Like many of Mindy Kaling’s Indian characters, Devi doesn’t identify with her culture. The show prides itself on its South Asian representation, but to me, it feels negated by the shame Devi feels towards where she comes from. She’s uncomfortable in a sari, embarrassed that her cousin is “so Indian” and makes fun of other Indian people. Through her storyline, we see the unpleasant parts of Indian culture, from nosy aunties to misogynistic uncles, without many of the positives.

There’s enough screen time to highlight the tensions and internalised racism in our community, but many missed opportunities. There are several throwaway lines that might seem innocent to people outside of our community, but strike a nerve when you come from this experience.

“Asian diasporic writers tend to reflect their home culture through the lens of ‘the other”

Kamala’s arranged marriage is referred to, in a tone-deaf joke, as “sexual slavery”. Devi complains that her mum is treating her like an “indentured servant” by making her do chores. Nalini steers Kamala away from sitting with Jaya, who was disgraced from their community for marrying a Muslim and later regrets not marrying within her religion. When asked about this, Mindy said, “I have seen firsthand the racism that Hindus feel towards Muslims… That character felt really true to my childhood.” But in the show, there was no context for viewers to understand the complexity of these issues, which therefore could be read as casual Islamophobia.

The stereotypes in the show seem to perpetuate re-orientalism, a concept developed by Lisa Lau in 2009 to explain how Asian diasporic writers tend to reflect their home culture through the lens of “the other”. They maintain a convenient distance from their ethnicity, explaining their culture to Western audiences like outsiders looking in. In their own way, they enforce the white gaze. We see this when Devi is terrified to go to India and the narrator explains that she’s not like the “Indian Indian girls”, with a common denominator of self-hatred.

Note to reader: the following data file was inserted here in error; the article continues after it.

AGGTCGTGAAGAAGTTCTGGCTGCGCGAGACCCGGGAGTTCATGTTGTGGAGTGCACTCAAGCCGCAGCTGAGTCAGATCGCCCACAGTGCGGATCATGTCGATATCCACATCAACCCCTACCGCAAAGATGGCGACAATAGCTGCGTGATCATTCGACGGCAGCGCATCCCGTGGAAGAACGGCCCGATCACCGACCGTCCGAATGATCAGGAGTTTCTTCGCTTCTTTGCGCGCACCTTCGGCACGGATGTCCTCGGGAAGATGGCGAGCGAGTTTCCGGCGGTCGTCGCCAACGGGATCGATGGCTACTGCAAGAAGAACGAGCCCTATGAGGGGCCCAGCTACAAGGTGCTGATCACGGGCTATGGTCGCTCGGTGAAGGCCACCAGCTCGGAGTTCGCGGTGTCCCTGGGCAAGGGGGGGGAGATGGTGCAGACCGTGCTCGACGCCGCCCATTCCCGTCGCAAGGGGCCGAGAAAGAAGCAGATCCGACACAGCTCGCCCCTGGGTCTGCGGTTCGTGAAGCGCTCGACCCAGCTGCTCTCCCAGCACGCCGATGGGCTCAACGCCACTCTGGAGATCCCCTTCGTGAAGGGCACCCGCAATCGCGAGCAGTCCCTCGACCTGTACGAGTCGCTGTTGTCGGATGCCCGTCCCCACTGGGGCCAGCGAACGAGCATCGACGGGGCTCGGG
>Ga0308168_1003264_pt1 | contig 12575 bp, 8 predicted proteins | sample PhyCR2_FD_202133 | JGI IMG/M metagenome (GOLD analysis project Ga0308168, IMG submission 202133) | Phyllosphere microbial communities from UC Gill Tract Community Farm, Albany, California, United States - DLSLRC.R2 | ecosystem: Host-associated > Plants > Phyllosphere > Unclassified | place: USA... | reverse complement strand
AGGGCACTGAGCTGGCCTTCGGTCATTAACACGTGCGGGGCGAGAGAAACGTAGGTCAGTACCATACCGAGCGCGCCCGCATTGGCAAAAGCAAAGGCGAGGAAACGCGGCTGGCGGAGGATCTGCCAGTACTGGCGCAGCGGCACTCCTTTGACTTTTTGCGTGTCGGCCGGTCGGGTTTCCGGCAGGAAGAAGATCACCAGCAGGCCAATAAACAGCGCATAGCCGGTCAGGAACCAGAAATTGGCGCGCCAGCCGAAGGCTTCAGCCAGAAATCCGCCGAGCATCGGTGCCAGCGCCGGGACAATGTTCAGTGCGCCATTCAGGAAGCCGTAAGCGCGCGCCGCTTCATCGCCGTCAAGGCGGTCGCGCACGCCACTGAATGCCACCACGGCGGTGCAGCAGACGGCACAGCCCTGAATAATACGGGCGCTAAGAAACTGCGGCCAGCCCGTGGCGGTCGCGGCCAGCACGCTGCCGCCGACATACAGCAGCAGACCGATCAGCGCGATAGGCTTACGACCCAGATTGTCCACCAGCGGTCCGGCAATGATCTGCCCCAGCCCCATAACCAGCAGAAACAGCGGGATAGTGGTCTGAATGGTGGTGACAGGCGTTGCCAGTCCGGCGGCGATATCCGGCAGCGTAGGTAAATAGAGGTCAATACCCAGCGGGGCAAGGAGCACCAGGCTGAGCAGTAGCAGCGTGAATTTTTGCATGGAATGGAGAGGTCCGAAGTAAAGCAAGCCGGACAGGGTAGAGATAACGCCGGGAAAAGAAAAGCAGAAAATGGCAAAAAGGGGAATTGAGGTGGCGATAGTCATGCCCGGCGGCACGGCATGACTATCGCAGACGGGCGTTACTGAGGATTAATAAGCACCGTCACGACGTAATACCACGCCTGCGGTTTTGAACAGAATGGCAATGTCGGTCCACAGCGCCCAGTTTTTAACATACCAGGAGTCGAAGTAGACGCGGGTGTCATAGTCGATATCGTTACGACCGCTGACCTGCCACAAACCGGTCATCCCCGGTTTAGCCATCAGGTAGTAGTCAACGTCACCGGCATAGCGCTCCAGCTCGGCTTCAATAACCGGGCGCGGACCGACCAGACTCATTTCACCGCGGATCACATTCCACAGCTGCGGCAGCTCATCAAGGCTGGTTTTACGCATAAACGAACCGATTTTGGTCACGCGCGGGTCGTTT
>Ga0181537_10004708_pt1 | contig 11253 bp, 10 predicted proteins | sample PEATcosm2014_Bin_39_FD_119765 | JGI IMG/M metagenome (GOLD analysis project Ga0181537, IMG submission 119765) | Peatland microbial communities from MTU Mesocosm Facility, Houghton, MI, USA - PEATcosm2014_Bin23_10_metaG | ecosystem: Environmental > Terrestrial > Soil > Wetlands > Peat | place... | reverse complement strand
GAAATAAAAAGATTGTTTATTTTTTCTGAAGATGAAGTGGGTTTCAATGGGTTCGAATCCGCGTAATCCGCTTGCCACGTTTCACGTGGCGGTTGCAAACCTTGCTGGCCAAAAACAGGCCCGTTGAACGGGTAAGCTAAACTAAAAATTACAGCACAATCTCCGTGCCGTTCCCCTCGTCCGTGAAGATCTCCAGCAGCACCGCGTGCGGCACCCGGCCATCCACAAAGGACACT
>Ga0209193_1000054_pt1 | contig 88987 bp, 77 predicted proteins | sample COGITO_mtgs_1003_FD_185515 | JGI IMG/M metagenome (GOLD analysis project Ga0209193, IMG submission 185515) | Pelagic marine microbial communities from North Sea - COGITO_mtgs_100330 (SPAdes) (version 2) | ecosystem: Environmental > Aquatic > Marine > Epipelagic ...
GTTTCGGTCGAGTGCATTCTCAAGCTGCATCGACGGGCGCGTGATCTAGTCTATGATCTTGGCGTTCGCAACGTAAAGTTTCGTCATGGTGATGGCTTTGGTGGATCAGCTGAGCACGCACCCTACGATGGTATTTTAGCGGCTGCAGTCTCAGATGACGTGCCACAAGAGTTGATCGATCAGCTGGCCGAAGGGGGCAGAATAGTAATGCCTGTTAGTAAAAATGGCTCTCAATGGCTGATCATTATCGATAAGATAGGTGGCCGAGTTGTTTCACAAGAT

Of course, the show cannot be expected to reflect our whole community. But unfortunately, creators of colour don’t have the privilege of telling a singular story without a domino effect. In an interview with the New York Times, Mindy explains, “I’m just telling a story that resonates with me, of a very specific character. And I think it’s just me acknowledging that over and over.” The danger is that this has become an echo chamber, with writers like Kenya Barris receiving criticism for repeating the same narratives around blackness across multiple shows. These are no longer individual stories – they’ve become a verdict around what formula of identity is valued in Hollywood.

The fact that Never Have I Ever is voiced by a white male tennis player feels symbolic. John McEnroe is the only character who explains Hinduism and Indian culture, all while mispronouncing every Indian name and saying he “looks more comfortable being Indian” than Devi. It’s a sobering reminder of who this show seems to be written for and who gets to be the filter for the story.